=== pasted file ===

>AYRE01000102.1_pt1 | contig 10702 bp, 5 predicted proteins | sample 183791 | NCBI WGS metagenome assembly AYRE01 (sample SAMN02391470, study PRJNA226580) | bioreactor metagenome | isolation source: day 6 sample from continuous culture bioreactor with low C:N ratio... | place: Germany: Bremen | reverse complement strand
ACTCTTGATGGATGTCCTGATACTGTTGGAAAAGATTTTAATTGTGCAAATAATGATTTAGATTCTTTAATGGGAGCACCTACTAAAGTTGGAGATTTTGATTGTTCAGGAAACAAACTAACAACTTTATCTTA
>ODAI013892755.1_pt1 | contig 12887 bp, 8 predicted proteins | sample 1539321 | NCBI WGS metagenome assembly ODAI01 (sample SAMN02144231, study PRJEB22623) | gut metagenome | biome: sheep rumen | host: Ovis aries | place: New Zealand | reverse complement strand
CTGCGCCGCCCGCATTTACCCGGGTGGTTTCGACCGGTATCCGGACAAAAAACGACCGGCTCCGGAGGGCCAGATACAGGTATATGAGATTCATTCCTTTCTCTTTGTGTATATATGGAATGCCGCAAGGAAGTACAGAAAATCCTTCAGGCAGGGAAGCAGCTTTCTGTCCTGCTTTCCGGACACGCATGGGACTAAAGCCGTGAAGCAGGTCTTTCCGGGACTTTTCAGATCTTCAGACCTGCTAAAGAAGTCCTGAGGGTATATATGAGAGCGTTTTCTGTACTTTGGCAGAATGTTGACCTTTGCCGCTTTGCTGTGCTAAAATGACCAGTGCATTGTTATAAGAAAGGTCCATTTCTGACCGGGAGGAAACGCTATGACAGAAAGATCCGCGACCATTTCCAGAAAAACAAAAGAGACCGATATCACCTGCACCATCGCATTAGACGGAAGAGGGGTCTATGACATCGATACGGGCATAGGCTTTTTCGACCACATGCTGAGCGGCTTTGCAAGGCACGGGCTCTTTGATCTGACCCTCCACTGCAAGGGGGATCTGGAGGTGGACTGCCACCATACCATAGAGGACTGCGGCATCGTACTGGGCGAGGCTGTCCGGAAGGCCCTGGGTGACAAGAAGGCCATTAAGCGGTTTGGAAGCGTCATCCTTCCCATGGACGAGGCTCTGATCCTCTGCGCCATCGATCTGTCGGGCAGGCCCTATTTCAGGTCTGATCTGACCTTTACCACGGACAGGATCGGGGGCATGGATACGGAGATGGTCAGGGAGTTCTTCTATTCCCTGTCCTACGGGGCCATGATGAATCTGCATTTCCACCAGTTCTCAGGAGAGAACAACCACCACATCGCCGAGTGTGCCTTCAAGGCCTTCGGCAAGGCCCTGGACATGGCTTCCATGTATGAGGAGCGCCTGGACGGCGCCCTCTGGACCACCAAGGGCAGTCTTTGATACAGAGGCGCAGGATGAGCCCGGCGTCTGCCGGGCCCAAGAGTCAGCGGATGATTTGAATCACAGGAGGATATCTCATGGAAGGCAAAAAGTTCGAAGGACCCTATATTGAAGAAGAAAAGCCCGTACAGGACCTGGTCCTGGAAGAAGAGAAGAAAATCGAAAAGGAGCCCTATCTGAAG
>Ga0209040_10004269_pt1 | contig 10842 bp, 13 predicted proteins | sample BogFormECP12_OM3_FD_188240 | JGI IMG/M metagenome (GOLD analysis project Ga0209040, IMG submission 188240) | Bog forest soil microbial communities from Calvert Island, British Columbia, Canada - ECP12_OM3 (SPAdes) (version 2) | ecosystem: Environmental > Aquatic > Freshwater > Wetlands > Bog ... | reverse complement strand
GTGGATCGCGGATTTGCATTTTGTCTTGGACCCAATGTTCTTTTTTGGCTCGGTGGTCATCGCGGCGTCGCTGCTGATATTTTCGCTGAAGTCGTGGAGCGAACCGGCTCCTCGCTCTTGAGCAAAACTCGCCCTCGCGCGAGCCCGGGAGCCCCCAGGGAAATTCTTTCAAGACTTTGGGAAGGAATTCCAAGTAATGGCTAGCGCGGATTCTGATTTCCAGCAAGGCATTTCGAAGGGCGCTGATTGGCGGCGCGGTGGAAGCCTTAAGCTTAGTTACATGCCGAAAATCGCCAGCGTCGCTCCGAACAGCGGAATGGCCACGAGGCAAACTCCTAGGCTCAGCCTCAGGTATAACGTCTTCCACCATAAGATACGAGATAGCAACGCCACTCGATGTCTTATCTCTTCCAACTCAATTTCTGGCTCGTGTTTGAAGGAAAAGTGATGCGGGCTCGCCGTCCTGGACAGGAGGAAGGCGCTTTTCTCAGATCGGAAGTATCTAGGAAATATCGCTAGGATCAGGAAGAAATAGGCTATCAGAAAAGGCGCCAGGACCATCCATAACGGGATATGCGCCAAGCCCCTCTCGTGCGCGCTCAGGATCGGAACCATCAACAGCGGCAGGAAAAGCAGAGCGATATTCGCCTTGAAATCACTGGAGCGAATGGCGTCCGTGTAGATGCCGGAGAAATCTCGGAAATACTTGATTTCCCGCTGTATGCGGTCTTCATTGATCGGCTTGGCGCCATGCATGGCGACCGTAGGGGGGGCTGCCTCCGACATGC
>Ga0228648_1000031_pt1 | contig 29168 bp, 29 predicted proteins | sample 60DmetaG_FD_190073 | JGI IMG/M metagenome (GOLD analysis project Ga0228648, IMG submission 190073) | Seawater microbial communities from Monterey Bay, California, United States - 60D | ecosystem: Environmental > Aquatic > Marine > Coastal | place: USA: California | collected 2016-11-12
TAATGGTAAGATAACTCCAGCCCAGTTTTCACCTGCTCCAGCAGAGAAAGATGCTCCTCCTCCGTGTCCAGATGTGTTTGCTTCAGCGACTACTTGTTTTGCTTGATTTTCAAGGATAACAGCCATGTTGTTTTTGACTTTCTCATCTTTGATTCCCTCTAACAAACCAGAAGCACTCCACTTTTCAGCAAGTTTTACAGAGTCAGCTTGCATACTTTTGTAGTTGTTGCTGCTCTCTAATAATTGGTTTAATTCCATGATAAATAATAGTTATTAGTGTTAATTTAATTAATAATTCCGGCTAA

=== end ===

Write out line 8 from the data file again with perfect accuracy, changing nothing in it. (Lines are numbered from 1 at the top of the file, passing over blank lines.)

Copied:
TAATGGTAAGATAACTCCAGCCCAGTTTTCACCTGCTCCAGCAGAGAAAGATGCTCCTCCTCCGTGTCCAGATGTGTTTGCTTCAGCGACTACTTGTTTTGCTTGATTTTCAAGGATAACAGCCATGTTGTTTTTGACTTTCTCATCTTTGATTCCCTCTAACAAACCAGAAGCACTCCACTTTTCAGCAAGTTTTACAGAGTCAGCTTGCATACTTTTGTAGTTGTTGCTGCTCTCTAATAATTGGTTTAATTCCATGATAAATAATAGTTATTAGTGTTAATTTAATTAATAATTCCGGCTAA